To the extent that you learn about a community during a crisis, I wonder what our reaction so far says about us.
Many are mocking the ticket seekers, suggesting this is a kind of Darwinian victory: if you can’t get your ticket you don’t deserve to get there. The Onion parodied Burning Man with a similar conceit about eight years ago. It was funny then, but it still wasn’t original.
It’s less funny now, because it’s become apparent that some very good people are being left on the outside: people who clearly have a lot to offer. People who would be a benefit to the entire community – and I don’t just mean “big name DJs.” In fact, I’m not talking about them at all. However few tickets there are, Burning Man will never run out of DJs.
But we have run out of space. In my previous post I suggested that 21st century Burning Man was a culture of abundance, and this is our first meaningful encounter with scarcity. I made a few suggestions about what to do about it.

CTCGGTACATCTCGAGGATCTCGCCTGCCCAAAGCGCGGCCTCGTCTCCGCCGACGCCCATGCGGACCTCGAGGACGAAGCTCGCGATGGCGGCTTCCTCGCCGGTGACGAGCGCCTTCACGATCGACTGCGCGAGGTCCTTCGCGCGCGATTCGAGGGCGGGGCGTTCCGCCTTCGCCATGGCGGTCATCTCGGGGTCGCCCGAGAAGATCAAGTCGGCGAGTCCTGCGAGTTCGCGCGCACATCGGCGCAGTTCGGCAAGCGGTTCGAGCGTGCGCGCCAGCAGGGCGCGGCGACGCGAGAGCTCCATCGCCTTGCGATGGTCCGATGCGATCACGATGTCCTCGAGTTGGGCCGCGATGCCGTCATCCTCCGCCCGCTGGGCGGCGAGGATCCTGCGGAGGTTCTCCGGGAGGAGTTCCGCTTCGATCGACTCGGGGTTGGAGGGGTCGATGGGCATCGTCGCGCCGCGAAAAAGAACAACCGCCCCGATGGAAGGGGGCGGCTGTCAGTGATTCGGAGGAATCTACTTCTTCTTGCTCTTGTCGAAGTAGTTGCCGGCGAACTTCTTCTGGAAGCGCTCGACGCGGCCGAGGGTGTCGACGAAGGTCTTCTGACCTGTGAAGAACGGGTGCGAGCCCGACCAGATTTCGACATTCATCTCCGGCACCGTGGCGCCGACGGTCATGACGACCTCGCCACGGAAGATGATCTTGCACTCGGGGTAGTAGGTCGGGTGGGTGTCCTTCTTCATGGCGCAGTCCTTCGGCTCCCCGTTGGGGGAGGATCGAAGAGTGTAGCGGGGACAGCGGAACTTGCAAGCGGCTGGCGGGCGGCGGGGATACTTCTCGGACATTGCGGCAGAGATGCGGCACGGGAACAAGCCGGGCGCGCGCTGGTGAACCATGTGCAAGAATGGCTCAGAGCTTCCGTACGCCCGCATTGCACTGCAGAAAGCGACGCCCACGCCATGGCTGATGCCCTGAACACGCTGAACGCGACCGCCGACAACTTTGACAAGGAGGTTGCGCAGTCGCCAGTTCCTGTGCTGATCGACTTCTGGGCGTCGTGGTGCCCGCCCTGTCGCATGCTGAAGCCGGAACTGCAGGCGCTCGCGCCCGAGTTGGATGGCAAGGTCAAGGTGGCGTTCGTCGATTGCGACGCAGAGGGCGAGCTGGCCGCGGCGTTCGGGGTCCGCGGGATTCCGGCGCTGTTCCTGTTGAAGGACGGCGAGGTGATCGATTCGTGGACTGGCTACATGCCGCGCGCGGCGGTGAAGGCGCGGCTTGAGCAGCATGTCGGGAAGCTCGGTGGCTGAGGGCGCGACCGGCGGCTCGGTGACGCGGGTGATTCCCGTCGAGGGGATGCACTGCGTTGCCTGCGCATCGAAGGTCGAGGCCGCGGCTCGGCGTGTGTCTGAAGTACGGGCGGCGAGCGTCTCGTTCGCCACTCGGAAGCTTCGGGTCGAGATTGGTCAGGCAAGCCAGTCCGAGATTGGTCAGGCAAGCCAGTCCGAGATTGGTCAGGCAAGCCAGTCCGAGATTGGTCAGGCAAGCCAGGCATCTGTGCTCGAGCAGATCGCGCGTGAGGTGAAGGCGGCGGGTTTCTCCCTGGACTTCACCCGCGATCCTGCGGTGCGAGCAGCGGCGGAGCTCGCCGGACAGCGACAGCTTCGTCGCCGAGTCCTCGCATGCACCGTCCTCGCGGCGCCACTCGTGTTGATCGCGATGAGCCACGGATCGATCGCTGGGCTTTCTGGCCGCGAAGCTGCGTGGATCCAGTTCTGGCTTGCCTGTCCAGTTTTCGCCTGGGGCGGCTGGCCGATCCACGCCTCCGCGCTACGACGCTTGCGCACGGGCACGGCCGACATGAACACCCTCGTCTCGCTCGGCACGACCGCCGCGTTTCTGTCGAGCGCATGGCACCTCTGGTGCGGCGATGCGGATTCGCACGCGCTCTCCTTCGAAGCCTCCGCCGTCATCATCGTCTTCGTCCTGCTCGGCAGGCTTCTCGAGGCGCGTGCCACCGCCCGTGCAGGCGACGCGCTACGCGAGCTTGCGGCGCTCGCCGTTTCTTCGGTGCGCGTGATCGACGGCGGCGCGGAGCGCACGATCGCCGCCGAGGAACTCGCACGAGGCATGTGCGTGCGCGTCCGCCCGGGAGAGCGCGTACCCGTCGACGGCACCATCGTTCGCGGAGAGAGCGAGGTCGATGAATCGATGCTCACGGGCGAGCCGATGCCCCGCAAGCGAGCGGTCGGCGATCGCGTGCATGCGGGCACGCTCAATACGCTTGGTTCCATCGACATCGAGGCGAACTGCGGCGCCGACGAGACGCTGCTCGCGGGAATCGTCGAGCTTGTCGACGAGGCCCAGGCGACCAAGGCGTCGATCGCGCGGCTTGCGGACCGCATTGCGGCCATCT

Many people writing in the comments section had much better ideas than I did. But by far the most trenchant idea proposed was this: the future of Burning Man belongs to the regionals.
They got what I’d missed: the ticket limit is potentially a catalyst turning the regionals from followers to co-conspirators. “Burning Man” itself would become a kind of pilgrimage site that the faithful try to get to once in a while, but “Burning Man” culture would be led by dozens of regional events around the globe.
How you feel about that might depend on your experiences with the regionals. It does for me. Would you mind sticking around while I explain this? Read more »